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The Present Family Legacy of Love: A Forever Orange Story
Just a few days after Jane Werner Present ’56 died, students at Syracuse University received a gift from her … in the form of a reading by New York Times bestselling author Nana Kwame Adjei-Brenyah G’16, the Jane and Daniel Present Lecturer. Jane and her husband Daniel ’55 had supported the creative writing program through an endowment.
“My mother was truly Forever Orange,” says Douglas (Doug) A. Present ’86. “For years before she passed away and afterwards. Despite having been involved with so many non-profits during her lifetime, her only posthumous gift was to Syracuse University.”
The posthumous gift playing out that night was especially fitting because writer Adjei-Brenyah had attended Syracuse University as a graduate student and taught there, mentoring other young writers. He once wrote: “I love my students and those that call me mentor. I love being part of a long legacy of love passed down through craft.” He could have been channeling the thoughts of Jane Present.
The Present family is defined by a long legacy of love and one that continues to make an impact on countless Syracuse University students and others through mentorship programs and more. Jane founded Friends of the High School for Leadership and Public Service in New York City and the Syracuse University Mentor/Mentee Alliance there, pairing alumni with inner-city youth as mentors and role models.
But the Present legacy of love really started when Jane was a freshman at Syracuse University. Walking across Comstock Avenue with three girlfriends, she encountered a group of four boys walking the other way. In an incredible stroke of fate, each student met the person who would eventually become their spouse. Jane Werner and Dan Present started dating at Syracuse University and forged a union that would foster each of their career interests and, literally, change the world for the better.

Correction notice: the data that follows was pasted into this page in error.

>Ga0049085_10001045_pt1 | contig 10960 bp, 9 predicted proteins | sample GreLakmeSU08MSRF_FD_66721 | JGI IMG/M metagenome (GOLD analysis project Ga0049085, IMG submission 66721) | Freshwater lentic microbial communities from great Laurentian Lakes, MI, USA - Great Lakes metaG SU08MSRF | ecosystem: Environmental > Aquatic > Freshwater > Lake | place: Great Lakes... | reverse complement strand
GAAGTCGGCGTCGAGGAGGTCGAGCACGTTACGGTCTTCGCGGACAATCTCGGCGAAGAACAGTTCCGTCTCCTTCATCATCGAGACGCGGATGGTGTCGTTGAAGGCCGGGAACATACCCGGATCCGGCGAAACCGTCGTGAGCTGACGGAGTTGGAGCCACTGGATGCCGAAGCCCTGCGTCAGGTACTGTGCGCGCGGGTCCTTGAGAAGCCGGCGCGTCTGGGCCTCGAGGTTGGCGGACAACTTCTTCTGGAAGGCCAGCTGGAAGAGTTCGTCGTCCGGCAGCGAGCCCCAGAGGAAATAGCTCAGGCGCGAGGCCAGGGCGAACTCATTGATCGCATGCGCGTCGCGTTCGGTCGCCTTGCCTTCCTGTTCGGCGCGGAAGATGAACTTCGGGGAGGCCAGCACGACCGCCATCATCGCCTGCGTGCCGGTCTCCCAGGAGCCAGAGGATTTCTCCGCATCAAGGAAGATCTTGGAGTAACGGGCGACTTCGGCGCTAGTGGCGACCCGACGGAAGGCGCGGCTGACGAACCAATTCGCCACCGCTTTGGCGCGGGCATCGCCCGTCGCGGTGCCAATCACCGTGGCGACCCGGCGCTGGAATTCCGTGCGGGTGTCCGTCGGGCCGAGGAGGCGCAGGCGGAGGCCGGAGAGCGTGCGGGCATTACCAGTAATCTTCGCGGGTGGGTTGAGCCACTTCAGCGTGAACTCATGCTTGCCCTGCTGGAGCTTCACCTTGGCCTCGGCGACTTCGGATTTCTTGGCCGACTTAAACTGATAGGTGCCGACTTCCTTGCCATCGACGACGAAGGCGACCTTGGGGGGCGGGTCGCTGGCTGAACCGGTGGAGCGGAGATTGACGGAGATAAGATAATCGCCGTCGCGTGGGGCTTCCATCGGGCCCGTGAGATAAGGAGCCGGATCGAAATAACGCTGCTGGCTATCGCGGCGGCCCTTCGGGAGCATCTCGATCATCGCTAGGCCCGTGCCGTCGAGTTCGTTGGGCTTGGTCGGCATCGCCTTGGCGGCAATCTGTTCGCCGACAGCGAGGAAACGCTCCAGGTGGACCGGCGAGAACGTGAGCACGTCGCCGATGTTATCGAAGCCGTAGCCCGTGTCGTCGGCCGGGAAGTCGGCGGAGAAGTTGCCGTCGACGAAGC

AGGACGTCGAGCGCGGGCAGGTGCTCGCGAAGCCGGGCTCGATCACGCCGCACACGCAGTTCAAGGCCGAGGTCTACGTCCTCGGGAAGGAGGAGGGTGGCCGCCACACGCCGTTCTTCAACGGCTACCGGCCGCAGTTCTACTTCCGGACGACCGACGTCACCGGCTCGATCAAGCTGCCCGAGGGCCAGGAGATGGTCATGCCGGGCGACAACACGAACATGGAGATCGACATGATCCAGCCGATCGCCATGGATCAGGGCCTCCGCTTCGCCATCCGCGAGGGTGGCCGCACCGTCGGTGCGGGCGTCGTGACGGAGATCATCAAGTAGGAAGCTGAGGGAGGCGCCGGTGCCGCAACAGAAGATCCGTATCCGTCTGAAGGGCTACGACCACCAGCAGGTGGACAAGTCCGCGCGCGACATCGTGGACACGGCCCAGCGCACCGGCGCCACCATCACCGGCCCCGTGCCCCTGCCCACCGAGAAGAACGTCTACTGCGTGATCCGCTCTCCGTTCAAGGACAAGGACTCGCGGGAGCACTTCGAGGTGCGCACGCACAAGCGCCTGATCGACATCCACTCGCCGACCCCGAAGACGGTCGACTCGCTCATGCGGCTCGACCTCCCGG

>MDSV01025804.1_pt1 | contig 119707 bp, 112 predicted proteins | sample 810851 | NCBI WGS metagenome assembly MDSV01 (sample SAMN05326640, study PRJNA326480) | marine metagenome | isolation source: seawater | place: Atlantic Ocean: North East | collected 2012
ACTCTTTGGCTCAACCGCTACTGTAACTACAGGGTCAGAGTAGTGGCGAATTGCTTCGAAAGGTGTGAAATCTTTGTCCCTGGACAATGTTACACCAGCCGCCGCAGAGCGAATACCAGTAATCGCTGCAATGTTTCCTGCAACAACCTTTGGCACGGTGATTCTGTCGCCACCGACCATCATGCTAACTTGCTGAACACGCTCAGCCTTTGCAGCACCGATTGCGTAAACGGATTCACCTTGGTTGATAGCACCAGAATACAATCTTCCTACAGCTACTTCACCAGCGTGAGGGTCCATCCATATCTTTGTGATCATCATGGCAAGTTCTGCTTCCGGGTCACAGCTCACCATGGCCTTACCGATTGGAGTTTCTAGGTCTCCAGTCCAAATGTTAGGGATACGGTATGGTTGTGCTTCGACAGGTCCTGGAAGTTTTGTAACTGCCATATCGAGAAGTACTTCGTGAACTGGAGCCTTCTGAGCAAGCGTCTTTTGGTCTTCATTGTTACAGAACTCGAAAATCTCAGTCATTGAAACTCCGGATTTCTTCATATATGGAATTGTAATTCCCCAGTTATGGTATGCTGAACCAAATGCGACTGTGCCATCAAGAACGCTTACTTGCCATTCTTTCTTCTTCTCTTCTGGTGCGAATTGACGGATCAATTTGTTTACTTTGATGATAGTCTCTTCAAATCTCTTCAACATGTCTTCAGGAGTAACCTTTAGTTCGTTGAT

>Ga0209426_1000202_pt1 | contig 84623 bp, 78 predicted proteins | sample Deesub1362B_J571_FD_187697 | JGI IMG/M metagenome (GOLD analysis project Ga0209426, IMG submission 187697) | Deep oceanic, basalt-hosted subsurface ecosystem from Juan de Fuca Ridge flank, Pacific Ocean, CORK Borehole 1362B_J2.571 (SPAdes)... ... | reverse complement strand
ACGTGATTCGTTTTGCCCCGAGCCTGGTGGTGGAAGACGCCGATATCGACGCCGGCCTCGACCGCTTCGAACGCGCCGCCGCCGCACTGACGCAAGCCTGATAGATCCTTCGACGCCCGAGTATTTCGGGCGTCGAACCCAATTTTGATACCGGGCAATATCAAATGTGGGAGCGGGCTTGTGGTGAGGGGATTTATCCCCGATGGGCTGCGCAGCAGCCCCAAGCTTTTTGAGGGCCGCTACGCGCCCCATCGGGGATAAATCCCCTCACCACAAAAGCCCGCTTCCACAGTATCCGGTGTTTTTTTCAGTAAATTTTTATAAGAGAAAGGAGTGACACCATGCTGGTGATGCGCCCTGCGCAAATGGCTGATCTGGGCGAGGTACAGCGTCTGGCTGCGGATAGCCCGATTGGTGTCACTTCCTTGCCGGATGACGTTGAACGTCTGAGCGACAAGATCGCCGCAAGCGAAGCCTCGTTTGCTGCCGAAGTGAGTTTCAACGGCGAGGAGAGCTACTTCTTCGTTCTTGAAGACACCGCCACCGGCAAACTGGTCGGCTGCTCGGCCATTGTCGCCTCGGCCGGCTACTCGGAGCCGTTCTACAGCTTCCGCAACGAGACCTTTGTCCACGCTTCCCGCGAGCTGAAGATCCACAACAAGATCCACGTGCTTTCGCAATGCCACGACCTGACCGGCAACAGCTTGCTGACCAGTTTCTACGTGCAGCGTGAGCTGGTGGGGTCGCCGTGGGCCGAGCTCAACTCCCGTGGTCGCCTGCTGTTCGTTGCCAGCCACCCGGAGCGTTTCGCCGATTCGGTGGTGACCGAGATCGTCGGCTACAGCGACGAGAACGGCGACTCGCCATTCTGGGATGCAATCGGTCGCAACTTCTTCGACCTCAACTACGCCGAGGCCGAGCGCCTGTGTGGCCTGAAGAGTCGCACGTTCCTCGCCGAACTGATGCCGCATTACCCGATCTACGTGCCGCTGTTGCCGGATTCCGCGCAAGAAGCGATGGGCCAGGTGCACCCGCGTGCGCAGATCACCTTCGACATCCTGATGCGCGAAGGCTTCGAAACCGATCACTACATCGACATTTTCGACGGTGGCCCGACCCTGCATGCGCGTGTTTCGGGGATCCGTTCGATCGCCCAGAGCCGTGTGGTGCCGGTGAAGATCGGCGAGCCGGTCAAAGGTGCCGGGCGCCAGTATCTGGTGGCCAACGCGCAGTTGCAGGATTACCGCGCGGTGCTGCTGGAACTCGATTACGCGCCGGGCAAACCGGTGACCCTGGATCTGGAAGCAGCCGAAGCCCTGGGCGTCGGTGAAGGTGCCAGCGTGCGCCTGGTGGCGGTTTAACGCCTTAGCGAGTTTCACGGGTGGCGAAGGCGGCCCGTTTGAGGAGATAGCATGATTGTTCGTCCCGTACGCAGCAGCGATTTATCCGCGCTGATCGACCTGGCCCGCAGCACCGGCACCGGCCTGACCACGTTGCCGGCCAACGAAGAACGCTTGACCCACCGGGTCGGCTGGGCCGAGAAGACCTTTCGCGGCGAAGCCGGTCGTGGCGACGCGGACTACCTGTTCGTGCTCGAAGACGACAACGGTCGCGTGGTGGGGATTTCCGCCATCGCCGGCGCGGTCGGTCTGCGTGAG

After graduation with a biology degree in 1955, Dan went on to medical school and became a nationally renowned researcher and clinician in the treatment of Crohn’s disease and ulcerative colitis. Dan passed away in 2016. Together, they played a major role in the creation of the Crohn’s and Colitis Foundation with Jane serving as its national president. Later, they launched the Foundation for Clinical Research in Inflammatory Bowel Disease which supported research and education for both physicians and patients. Jane, who earned degrees in American literature from the College of Arts and Sciences and in TV-radio from Newhouse, parlayed her communication skills into patient education, traveling the nation to raise awareness and improve patient care.
Separately, both Dan and Jane received the Arents Award, the only alumni couple to receive Syracuse University’s highest honor in different years and for different service. Dan received the Arents Pioneer Medal for excellence in the field of medicine in 2008; Jane was honored for Excellence in Philanthropy and Public Service in 2012. In a video interview recorded for the Arents Award presentation, Jane defined the source of her energy, philanthropy and service: “The idea of righting a wrong, making the world a better place, fixing something if it’s broken, that’s been what drives me.”